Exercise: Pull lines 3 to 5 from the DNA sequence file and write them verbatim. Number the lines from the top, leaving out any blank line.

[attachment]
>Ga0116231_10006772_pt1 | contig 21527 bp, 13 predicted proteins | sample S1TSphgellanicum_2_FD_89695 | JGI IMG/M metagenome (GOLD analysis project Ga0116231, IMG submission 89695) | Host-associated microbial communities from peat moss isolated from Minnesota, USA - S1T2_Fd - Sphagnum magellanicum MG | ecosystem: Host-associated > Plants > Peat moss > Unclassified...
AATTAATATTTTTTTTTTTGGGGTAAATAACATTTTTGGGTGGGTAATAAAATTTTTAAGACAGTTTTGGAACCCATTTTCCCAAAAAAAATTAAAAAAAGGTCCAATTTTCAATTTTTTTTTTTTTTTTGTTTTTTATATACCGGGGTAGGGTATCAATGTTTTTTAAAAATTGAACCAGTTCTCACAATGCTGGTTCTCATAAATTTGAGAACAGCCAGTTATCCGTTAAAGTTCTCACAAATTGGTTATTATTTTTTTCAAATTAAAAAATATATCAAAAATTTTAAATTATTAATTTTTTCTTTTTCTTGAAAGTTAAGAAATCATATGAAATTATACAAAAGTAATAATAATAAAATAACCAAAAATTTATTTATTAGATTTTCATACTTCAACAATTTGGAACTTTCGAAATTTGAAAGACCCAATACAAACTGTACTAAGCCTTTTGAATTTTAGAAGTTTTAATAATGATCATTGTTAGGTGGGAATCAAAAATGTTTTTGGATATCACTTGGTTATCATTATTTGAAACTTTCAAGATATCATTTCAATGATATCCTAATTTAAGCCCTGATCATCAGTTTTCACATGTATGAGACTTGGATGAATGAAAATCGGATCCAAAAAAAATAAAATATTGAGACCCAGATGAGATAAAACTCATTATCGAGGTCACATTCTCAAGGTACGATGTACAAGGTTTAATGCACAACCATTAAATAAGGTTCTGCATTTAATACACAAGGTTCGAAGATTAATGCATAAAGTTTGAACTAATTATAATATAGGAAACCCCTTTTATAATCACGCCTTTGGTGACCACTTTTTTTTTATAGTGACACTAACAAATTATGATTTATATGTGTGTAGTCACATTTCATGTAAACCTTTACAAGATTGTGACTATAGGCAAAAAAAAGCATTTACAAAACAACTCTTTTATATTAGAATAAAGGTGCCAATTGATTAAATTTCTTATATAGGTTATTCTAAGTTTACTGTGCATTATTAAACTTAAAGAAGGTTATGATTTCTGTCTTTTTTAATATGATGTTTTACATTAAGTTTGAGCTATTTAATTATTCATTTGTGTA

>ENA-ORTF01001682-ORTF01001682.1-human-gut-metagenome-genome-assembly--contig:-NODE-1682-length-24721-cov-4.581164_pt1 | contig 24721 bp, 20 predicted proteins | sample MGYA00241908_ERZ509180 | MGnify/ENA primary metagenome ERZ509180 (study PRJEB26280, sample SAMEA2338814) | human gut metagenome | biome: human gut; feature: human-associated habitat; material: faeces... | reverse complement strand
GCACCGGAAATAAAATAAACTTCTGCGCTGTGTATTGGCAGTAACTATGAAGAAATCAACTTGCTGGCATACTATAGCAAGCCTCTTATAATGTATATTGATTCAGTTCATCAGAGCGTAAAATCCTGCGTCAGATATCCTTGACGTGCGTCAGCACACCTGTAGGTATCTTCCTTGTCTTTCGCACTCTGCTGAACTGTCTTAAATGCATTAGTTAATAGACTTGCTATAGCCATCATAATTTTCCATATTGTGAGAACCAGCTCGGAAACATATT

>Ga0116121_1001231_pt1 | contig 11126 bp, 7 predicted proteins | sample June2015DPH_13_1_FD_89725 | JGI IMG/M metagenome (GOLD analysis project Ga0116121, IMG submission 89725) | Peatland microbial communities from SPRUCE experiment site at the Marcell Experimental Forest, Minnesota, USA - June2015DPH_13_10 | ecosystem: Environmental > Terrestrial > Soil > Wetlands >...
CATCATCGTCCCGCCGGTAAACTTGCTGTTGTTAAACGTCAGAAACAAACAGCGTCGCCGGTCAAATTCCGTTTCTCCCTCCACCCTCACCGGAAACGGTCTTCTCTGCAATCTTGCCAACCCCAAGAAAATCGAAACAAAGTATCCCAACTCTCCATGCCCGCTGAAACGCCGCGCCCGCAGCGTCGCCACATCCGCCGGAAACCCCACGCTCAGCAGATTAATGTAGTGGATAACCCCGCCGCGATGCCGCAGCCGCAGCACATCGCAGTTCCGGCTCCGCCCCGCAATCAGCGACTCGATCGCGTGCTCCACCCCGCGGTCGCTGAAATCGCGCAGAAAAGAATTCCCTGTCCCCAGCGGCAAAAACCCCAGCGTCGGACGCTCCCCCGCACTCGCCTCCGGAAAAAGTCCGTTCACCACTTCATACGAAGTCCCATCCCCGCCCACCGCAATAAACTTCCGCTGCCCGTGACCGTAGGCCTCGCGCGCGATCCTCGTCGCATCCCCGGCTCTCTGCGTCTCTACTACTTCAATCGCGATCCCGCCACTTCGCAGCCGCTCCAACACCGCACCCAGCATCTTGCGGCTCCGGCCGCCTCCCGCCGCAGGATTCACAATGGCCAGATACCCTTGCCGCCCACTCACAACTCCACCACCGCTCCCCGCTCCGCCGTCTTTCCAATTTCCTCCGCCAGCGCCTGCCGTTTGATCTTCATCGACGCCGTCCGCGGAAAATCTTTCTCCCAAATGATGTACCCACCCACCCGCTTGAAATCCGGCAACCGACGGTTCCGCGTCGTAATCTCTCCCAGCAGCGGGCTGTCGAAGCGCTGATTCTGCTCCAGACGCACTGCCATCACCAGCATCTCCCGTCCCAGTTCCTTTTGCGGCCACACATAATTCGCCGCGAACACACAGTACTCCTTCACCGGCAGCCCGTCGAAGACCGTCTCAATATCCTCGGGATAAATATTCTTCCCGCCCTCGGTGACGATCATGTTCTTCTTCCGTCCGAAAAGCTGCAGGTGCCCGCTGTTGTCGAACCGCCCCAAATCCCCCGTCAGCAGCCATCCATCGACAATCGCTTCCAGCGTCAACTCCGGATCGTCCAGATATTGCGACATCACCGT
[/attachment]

>ENA-ORTF01001682-ORTF01001682.1-human-gut-metagenome-genome-assembly--contig:-NODE-1682-length-24721-cov-4.581164_pt1 | contig 24721 bp, 20 predicted proteins | sample MGYA00241908_ERZ509180 | MGnify/ENA primary metagenome ERZ509180 (study PRJEB26280, sample SAMEA2338814) | human gut metagenome | biome: human gut; feature: human-associated habitat; material: faeces... | reverse complement strand
GCACCGGAAATAAAATAAACTTCTGCGCTGTGTATTGGCAGTAACTATGAAGAAATCAACTTGCTGGCATACTATAGCAAGCCTCTTATAATGTATATTGATTCAGTTCATCAGAGCGTAAAATCCTGCGTCAGATATCCTTGACGTGCGTCAGCACACCTGTAGGTATCTTCCTTGTCTTTCGCACTCTGCTGAACTGTCTTAAATGCATTAGTTAATAGACTTGCTATAGCCATCATAATTTTCCATATTGTGAGAACCAGCTCGGAAACATATT

>Ga0116121_1001231_pt1 | contig 11126 bp, 7 predicted proteins | sample June2015DPH_13_1_FD_89725 | JGI IMG/M metagenome (GOLD analysis project Ga0116121, IMG submission 89725) | Peatland microbial communities from SPRUCE experiment site at the Marcell Experimental Forest, Minnesota, USA - June2015DPH_13_10 | ecosystem: Environmental > Terrestrial > Soil > Wetlands >...